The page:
We carry out 12 weeks of sampling from early December to mid-February.
Tanya Gray, Environmental Recording Co-ordinator for the Northland Regional Council, says the region’s popular ‘bathing waters’ are generally suitable for swimming.
“But from time to time some do become contaminated with bacteria - particularly after heavy rain. Elevated levels of these bacteria indicate an increased risk of disease-causing pathogens which can make people sick.”
Mrs Gray says the Regional Council has been monitoring bacterial levels at popular swimming locations over summer since the late 1990s to gauge potential human health risks.
“Typically the Regional Council carries out 12 weeks of sampling from around early December to mid-February.”
She says hundreds of samples will be taken from popular coastal swimming spots including Tinopai, Pahi, Mangawhai, Ngunguru, Tutukaka Coast, Whangarei Heads, Bream Bay (including Ruakaka, Waipu and Langs Beaches), Oakura, Whananaki, Teal Bay, the Bay of Islands, Coopers Beach and Hokianga Harbour.”
A number of freshwater sites will also be monitored including Mangakahia, Kaikohe, the Kai Iwi Lakes, Otiria, Kerikeri, Waitangi, Tirohanga, Waipapa, Lake Ngatu, Kaihu, Lake Hikurangi, Whangarei Falls and the Raumanga Stream.
Test results – which will be posted weekly on the NRC’s website www.nrc.govt.nz - are forwarded to the relevant District Council and Northland Health.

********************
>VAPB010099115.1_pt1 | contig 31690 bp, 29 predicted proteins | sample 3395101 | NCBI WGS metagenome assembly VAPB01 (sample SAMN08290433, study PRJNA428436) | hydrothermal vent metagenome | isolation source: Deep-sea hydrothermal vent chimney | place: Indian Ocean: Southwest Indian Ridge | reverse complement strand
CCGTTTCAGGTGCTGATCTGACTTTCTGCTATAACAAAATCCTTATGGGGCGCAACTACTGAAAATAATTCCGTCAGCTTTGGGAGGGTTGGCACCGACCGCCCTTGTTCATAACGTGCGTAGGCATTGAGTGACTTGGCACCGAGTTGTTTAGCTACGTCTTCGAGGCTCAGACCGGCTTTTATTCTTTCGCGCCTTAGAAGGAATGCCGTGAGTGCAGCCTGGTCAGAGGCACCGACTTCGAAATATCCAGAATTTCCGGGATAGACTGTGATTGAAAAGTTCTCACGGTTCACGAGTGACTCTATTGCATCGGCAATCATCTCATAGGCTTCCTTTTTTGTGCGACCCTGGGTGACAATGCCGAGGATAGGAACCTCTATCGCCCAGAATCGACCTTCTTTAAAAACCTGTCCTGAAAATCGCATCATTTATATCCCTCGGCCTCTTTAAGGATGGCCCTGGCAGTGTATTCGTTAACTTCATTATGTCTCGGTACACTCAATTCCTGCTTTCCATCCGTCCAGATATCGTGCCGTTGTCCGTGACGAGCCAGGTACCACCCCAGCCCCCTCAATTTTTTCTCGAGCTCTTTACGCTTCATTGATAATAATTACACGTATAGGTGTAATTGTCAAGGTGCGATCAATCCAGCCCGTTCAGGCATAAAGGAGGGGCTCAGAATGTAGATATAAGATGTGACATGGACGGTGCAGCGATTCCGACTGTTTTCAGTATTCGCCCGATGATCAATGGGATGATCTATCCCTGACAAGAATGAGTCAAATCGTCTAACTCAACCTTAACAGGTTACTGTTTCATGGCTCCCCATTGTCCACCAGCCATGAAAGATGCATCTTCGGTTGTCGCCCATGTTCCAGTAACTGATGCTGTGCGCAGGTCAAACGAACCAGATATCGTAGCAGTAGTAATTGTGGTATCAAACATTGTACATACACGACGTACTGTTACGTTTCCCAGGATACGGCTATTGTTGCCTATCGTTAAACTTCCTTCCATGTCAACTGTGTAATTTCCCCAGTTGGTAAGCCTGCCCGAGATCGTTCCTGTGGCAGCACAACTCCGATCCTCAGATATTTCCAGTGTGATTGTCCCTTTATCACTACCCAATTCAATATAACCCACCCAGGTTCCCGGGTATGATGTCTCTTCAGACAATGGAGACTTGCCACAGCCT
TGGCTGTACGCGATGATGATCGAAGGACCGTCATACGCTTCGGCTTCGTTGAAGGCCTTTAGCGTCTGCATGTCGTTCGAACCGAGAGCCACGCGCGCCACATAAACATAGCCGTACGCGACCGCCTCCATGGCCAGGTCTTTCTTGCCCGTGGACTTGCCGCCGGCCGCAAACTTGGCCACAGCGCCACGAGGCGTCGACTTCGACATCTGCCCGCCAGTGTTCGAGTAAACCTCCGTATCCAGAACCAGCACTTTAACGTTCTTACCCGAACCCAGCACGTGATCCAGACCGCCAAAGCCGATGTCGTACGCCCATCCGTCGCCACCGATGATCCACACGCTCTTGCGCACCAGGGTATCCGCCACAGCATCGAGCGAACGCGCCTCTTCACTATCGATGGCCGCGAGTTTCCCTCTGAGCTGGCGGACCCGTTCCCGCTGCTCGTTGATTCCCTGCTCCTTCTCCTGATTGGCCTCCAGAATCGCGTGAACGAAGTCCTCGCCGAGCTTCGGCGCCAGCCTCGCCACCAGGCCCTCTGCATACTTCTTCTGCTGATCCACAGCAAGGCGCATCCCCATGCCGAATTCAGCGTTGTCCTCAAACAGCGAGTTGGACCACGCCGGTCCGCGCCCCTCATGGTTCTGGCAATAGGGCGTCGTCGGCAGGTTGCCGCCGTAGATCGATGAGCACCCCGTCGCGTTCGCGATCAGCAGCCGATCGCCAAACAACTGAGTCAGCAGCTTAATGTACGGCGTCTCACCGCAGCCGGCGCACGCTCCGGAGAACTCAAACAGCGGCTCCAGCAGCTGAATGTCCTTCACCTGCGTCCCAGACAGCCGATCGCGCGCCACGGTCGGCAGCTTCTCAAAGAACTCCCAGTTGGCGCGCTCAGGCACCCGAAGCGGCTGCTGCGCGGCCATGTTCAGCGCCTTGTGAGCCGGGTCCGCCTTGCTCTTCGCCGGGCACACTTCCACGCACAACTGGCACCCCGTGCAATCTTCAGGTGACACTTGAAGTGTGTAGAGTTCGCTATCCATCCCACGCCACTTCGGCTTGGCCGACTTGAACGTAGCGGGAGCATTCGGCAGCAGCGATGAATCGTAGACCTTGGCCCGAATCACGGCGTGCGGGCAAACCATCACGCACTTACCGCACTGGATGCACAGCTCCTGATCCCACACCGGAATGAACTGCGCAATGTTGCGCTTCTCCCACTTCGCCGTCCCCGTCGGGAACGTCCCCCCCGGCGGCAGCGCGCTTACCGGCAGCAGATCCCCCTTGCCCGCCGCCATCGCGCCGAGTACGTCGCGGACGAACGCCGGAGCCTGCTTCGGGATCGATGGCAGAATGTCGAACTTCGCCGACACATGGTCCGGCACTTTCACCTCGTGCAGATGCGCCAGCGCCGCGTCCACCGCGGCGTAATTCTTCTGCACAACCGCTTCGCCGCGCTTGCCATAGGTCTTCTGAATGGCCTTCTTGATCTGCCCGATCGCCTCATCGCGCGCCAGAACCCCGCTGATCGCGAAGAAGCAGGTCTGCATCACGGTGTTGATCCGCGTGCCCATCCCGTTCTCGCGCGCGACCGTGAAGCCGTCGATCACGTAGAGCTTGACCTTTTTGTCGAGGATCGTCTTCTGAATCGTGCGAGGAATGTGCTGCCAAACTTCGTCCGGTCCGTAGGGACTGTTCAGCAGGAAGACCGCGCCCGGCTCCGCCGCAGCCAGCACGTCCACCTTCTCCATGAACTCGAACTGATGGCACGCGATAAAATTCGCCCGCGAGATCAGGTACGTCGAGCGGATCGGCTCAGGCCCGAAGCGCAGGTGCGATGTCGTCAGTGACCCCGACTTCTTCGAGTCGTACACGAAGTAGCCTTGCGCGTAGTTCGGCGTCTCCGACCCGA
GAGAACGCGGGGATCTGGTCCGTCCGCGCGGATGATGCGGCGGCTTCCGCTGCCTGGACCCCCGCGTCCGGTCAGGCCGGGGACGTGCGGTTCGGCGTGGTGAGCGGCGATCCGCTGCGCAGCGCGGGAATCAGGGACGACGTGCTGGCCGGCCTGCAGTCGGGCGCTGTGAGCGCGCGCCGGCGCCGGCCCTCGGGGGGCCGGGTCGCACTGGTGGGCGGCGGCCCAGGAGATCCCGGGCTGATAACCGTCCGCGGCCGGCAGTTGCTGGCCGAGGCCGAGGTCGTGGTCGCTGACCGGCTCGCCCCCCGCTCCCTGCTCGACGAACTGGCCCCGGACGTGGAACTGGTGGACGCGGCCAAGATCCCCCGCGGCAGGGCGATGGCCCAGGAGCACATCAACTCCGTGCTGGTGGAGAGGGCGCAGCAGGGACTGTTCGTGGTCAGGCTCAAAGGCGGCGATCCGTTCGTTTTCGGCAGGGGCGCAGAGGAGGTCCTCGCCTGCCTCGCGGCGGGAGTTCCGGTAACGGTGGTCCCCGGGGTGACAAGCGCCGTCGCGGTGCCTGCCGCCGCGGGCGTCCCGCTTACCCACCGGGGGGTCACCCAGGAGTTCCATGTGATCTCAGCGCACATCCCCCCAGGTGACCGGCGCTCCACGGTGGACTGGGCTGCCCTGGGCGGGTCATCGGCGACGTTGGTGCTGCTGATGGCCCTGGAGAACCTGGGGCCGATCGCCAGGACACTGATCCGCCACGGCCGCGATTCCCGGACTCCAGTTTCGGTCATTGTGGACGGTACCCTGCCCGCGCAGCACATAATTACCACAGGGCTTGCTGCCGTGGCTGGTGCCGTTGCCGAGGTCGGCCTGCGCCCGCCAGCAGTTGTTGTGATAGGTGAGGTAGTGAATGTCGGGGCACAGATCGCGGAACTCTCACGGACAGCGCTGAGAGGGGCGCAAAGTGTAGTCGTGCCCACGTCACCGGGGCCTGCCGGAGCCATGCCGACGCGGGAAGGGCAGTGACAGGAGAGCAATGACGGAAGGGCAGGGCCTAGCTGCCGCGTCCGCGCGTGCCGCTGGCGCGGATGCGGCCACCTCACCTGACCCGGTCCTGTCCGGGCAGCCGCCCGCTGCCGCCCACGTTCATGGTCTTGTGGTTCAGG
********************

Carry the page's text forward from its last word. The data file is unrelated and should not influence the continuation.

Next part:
Mrs Gray says it then becomes the responsibility of the three District Councils and Northland Health to follow up any elevated results. They may then decide on further investigations or public health warnings.
She says with several years of data now available, trends are starting to emerge.
“At open coastal locations, the health risks to swimmers are generally low, but the risk does increase in estuaries, harbours and freshwater sites after heavy rain and runoff, as contaminants tend to be more concentrated and may be present for several days”.
Mrs Gray says people should avoid swimming or gathering shellfish from such areas for several days after heavy rain.
“Another useful rule of thumb is that if the water is murky and you can’t see your feet when it’s knee deep, the water is likely to be contaminated and unsafe for swimming.”
She says coastal and freshwaters can be contaminated by variety of sources including sewage, septic tank seepage, discharges from boats, urban stormwater, run-off from farmland and stock in waterways.